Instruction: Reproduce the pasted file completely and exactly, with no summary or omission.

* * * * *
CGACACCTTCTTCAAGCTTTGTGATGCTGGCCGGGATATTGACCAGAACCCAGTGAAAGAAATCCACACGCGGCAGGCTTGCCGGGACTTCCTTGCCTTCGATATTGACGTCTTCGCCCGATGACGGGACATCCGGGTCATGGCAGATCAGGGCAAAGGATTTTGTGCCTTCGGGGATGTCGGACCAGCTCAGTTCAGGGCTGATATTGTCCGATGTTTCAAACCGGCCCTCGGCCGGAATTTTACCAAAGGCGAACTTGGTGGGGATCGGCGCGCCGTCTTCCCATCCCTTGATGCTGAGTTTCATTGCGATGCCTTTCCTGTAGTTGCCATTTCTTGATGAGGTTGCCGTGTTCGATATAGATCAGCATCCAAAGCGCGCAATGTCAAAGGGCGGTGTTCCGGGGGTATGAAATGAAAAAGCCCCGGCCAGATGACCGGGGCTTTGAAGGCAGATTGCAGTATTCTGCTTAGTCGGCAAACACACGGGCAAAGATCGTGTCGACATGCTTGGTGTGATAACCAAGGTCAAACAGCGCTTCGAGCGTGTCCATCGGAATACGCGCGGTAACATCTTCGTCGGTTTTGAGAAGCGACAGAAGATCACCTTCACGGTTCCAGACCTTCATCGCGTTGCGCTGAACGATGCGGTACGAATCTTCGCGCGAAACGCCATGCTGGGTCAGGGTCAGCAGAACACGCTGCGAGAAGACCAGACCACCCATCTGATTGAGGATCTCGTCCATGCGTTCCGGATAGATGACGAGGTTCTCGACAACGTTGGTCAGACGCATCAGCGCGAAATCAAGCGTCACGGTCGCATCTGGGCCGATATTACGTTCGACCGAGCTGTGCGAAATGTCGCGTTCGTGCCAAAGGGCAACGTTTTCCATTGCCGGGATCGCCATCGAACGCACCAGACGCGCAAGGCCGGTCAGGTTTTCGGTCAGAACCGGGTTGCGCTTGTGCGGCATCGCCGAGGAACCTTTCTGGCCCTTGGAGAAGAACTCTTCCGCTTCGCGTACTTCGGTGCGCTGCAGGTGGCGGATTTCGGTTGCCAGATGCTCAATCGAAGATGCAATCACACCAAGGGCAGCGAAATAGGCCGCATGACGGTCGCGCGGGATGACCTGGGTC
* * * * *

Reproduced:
CGACACCTTCTTCAAGCTTTGTGATGCTGGCCGGGATATTGACCAGAACCCAGTGAAAGAAATCCACACGCGGCAGGCTTGCCGGGACTTCCTTGCCTTCGATATTGACGTCTTCGCCCGATGACGGGACATCCGGGTCATGGCAGATCAGGGCAAAGGATTTTGTGCCTTCGGGGATGTCGGACCAGCTCAGTTCAGGGCTGATATTGTCCGATGTTTCAAACCGGCCCTCGGCCGGAATTTTACCAAAGGCGAACTTGGTGGGGATCGGCGCGCCGTCTTCCCATCCCTTGATGCTGAGTTTCATTGCGATGCCTTTCCTGTAGTTGCCATTTCTTGATGAGGTTGCCGTGTTCGATATAGATCAGCATCCAAAGCGCGCAATGTCAAAGGGCGGTGTTCCGGGGGTATGAAATGAAAAAGCCCCGGCCAGATGACCGGGGCTTTGAAGGCAGATTGCAGTATTCTGCTTAGTCGGCAAACACACGGGCAAAGATCGTGTCGACATGCTTGGTGTGATAACCAAGGTCAAACAGCGCTTCGAGCGTGTCCATCGGAATACGCGCGGTAACATCTTCGTCGGTTTTGAGAAGCGACAGAAGATCACCTTCACGGTTCCAGACCTTCATCGCGTTGCGCTGAACGATGCGGTACGAATCTTCGCGCGAAACGCCATGCTGGGTCAGGGTCAGCAGAACACGCTGCGAGAAGACCAGACCACCCATCTGATTGAGGATCTCGTCCATGCGTTCCGGATAGATGACGAGGTTCTCGACAACGTTGGTCAGACGCATCAGCGCGAAATCAAGCGTCACGGTCGCATCTGGGCCGATATTACGTTCGACCGAGCTGTGCGAAATGTCGCGTTCGTGCCAAAGGGCAACGTTTTCCATTGCCGGGATCGCCATCGAACGCACCAGACGCGCAAGGCCGGTCAGGTTTTCGGTCAGAACCGGGTTGCGCTTGTGCGGCATCGCCGAGGAACCTTTCTGGCCCTTGGAGAAGAACTCTTCCGCTTCGCGTACTTCGGTGCGCTGCAGGTGGCGGATTTCGGTTGCCAGATGCTCAATCGAAGATGCAATCACACCAAGGGCAGCGAAATAGGCCGCATGACGGTCGCGCGGGATGACCTGGGTC